What’s the more likely explanation here? That everyone who gets worse with a low-carb diet is either incapable of following directions, weak-willed, or delusional? Or that a low-carb diet simply does not work for everyone? You be the judge. 

#5: If a low-carb diet works as a therapy in a given condition, that doesn’t mean too many carbs caused that condition in the first place

This is another error of logic that is often made. Here’s an example:

“A low-carb diet is effective for treating type 2 diabetes. Therefore, eating too many carbohydrates led to this condition in the first place.”

This is like saying:

  • Restricting iron is helpful in hemochromatosis patients. Therefore, consuming too much iron is what caused hemochromatosis in the first place.
  • A low-FODMAP diet helps patients with Irritable Bowel Syndrome (IBS). Therefore, eating FODMAPs caused IBS in the first place.
  • A low-histamine diet alleviates the symptoms of histamine intolerance. Therefore, histamine intolerance is caused by eating too many histamine containing foods.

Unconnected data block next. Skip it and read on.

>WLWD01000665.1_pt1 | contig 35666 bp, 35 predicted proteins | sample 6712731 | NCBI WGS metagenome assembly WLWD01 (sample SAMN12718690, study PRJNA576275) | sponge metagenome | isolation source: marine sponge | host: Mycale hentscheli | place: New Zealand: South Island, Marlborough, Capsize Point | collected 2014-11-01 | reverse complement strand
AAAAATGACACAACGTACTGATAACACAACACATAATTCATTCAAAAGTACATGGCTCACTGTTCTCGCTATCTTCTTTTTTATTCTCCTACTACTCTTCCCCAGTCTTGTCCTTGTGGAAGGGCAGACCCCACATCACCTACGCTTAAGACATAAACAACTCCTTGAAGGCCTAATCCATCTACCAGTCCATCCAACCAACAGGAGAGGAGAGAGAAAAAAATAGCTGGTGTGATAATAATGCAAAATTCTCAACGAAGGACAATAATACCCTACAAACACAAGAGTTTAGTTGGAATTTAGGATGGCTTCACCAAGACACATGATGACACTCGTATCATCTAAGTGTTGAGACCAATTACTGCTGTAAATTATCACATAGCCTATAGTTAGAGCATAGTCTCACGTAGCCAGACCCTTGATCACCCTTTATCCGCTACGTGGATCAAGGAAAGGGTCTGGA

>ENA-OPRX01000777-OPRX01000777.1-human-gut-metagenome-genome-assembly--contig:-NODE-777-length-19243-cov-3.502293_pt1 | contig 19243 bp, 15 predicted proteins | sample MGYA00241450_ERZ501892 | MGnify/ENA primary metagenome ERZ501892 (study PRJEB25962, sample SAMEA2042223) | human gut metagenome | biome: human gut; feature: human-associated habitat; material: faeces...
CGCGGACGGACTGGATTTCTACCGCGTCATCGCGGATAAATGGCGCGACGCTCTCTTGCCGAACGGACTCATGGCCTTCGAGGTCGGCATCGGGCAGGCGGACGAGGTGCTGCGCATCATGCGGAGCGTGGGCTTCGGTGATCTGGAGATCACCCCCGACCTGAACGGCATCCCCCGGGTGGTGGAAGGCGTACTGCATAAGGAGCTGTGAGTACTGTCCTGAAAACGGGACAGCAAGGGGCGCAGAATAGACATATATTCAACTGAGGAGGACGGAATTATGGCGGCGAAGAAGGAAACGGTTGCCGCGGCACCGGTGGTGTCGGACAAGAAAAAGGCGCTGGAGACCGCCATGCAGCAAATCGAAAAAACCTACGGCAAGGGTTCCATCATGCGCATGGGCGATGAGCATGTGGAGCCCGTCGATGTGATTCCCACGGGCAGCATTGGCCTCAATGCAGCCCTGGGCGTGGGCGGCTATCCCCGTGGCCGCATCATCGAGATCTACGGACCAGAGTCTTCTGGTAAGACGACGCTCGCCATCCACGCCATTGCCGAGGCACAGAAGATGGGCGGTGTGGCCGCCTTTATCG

Or, more ridiculously, since wearing a cast on your arm will help the broken bone heal, the reason you broke your arm in the first place is because you weren’t wearing a cast. 

It’s true that VLC/ketogenic diets are effective for improving the metabolic markers associated with type 2 diabetes. But that doesn’t mean that eating too many carbohydrates led to the condition in the first place. It is certainly possible (and indeed likely) that eating too many refined and processed carbohydrates, in the form of flour and sugar, contributes to diabetes. But I have not seen a single study suggesting that eating whole-food carbohydrates (e.g. fruit or starchy plants) leads to diabetes or other metabolic problems. On the contrary, reviews of prospective studies looking at the relationship between fruit intake and diabetes have found that those with the highest intake of fruit had the lowest incidence of diabetes. (8, 9)